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Macon Community News

The Macon Newsroom

Macon Community News

The Macon Newsroom

Bibb School finance committee begins ‘very important work’ behind closed doors

Grant Blankenship | Georgia Public Broadcasting
Bibb Schools Superintendent Dan Sims, background, speaking in Tattnall Square Park recently during the first of a number of after school fairs held to promote school attendance.

Bibb County School Superintendent Dan Sims recently established a 40-member administrative committee to make recommendations about the district’s financial future in what was billed as a way to ensure “transparency, equity and efficiency in budget decisions.”

But the advisory committee’s meetings will not be open to the public and its formation was announced at a school board retreat that also was not announced to the public.

The retreat in late August was for board training, but apparently included the presentation of a new budget and finance advisory committee.

Attorney and open government advocate Joy Ramsingh wrote in an email the board can legally hold private training sessions without notice but “if, during the ‘training,’ the business of the agency was ‘formulated, presented, discussed or voted upon,’ that would be an egregious violation of the Open Meetings Act.”

“To remove any doubt, the board should provide the public with an agenda,” Ramsingh wrote.

District spokesperson Stephanie Hartley wrote in an email to The Macon Newsroom that “as long as actions are not planned, notifications and minutes of Board Retreats are not required to be shared with media.”

Documents from the board retreat were obtained from the district through a request submitted in accordance with the Georgia Open Records Act.

Asked why the district opted not to advertise the board retreat, Sims said, “A retreat is just that. I mean, if you think about the nature of retreat, you retreat, which means it’s just you. … It’s not for everybody, it’s for the board. That’s why we call it a retreat.”

Sims also said advisory committee meetings will be closed to the public because no official action will be taken.

“Opening it up to the public makes it something that is not intended to be,” Sims said. “This is not a time for (the) public to come in and be a fishbowl and impart their opinions. We solicited interest, we responded to that interest and as a result of that we have people who have volunteered their time to be a part of this very important work.”

Members of the new committee were selected from a pool of applicants who completed an online form disseminated to the public via the district’s website and “board brief,” a summary of board meetings the district sends by email to subscribers, Sims said.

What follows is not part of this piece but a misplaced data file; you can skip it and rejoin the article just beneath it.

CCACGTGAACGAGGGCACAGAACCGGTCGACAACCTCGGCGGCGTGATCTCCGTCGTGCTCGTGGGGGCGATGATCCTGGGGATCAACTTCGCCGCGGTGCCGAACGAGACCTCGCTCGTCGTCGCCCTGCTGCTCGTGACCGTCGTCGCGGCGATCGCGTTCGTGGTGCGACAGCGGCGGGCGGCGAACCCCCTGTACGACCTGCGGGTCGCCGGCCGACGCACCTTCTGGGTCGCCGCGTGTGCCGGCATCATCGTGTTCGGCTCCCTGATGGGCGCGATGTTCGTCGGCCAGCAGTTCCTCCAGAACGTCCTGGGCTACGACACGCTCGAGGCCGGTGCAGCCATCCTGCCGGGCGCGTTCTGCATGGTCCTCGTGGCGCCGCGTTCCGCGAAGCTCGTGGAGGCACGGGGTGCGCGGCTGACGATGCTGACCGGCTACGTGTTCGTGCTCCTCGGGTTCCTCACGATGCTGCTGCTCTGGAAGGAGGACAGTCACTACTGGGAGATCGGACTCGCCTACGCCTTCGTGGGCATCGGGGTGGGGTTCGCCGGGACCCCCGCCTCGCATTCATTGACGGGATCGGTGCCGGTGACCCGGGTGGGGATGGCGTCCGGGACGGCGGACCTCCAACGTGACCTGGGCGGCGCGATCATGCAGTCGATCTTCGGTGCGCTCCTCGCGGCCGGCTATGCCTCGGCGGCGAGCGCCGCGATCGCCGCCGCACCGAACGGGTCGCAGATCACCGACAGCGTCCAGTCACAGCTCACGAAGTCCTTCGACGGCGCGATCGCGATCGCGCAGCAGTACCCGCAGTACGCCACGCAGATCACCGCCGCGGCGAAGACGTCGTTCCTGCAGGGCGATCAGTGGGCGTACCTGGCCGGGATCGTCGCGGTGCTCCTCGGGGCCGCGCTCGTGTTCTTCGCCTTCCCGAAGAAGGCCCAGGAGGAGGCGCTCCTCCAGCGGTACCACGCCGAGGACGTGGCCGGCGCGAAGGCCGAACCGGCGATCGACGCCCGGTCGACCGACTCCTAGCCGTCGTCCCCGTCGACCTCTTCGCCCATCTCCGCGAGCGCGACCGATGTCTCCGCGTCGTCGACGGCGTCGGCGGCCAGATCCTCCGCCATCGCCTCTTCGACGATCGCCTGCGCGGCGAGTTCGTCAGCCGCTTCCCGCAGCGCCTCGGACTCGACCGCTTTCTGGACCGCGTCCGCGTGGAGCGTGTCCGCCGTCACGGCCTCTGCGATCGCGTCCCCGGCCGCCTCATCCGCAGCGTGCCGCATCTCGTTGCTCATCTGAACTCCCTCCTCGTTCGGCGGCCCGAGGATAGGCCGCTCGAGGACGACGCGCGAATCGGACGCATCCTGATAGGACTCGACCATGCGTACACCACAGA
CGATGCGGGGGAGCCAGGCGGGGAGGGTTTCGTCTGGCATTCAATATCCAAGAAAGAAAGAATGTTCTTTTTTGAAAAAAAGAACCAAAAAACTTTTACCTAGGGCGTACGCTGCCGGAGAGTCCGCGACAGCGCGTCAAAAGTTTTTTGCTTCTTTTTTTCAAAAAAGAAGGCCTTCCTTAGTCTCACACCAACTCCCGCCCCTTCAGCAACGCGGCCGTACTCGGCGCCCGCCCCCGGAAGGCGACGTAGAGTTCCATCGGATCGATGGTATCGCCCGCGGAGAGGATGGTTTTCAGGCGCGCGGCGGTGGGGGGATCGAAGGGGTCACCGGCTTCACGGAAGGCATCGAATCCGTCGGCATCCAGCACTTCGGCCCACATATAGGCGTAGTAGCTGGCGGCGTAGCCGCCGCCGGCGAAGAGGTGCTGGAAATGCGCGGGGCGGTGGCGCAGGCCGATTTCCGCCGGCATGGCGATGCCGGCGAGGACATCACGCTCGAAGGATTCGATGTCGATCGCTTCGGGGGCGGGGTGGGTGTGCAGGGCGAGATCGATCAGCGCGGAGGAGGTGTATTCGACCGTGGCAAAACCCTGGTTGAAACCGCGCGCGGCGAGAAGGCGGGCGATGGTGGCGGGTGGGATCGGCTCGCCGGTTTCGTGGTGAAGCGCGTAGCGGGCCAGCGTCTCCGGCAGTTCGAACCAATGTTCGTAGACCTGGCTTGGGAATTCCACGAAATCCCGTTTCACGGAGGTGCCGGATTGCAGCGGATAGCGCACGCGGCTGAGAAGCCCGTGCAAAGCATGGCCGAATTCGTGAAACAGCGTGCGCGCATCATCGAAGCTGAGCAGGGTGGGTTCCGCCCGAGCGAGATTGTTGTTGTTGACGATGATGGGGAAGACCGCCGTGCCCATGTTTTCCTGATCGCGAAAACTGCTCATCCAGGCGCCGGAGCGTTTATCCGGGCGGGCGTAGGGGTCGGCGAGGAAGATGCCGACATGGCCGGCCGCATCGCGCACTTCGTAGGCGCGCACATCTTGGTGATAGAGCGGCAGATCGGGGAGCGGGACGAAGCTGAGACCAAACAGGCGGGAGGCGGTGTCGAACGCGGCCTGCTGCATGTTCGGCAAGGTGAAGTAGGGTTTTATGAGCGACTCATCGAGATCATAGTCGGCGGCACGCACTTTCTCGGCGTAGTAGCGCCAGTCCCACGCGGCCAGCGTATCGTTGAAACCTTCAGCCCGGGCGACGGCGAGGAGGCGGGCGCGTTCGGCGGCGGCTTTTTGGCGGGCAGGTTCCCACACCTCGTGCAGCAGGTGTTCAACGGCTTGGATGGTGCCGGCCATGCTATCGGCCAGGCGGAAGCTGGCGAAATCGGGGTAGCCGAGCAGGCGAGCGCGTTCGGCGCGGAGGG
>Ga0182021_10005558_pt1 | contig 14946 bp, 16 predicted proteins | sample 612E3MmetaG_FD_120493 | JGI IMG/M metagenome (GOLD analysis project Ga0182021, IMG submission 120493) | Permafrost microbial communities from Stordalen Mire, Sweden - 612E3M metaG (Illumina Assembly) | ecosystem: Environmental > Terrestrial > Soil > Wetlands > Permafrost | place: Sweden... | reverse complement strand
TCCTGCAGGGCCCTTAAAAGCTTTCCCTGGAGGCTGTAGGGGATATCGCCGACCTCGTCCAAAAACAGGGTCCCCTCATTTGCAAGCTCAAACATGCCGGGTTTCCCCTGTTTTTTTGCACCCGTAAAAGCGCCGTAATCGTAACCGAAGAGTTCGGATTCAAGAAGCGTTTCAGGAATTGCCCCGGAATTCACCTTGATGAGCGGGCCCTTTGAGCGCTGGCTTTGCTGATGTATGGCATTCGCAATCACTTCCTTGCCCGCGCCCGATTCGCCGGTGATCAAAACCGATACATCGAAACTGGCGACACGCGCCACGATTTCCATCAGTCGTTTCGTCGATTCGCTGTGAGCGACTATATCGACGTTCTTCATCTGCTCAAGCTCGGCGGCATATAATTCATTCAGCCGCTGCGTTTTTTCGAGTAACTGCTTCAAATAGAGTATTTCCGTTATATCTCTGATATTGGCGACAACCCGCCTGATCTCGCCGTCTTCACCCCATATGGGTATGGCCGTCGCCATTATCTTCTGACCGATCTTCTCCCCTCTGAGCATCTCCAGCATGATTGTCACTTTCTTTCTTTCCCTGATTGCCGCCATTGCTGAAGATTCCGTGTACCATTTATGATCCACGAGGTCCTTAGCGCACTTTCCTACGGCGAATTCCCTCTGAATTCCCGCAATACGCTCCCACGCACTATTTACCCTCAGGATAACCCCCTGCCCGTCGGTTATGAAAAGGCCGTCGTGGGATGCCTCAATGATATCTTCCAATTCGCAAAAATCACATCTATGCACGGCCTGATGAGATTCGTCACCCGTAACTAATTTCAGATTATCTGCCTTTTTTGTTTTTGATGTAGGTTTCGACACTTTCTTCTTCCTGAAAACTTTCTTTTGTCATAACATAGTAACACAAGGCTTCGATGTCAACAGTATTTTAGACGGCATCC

Sims said the committee’s input will inform recommendations he will make to the board for what to prioritize in future budgets.

The committee serves to “better educate our community at large on our budget processes and priorities for the school district but also to have different perspectives at the table in order to assist in possible recommendations,” Sims said.

The committee’s first monthly meeting occurred Wednesday.

The inception of the committee coincides with the retirement of Sharon Roberts, the district’s chief financial officer since 2021. Sims said the district is advertising the job opening.

During annual budget meetings over the past two years, Roberts explained to the school board the urgent need for it to find ways to cut costs. Last May, at a called board meeting, retiring Superintendent Curtis Jones told board members he didn’t see a way around school closures.

The topic of school closures reemerged this summer as the school board deliberated on the district’s budget. The school board adopted a full rollback of the millage rate for the 2024 fiscal year, decidedly forgoing millions in local tax dollars in a move that all but guarantees cost-cutting measures including closing schools.

The district has been careful with its choice of words regarding school closures and has instead referred to the act as “rezoning” or “consolidation” of schools.

Sims said he’s open to exploring all possible ways to save money, “from reduction of personnel, to reduction of programming, to consolidation of schools, to increase in taxes, we’ve put everything on the table.”

To contact Civic Journalism Fellow Laura Corley, call 478-301-5777 or email [email protected].

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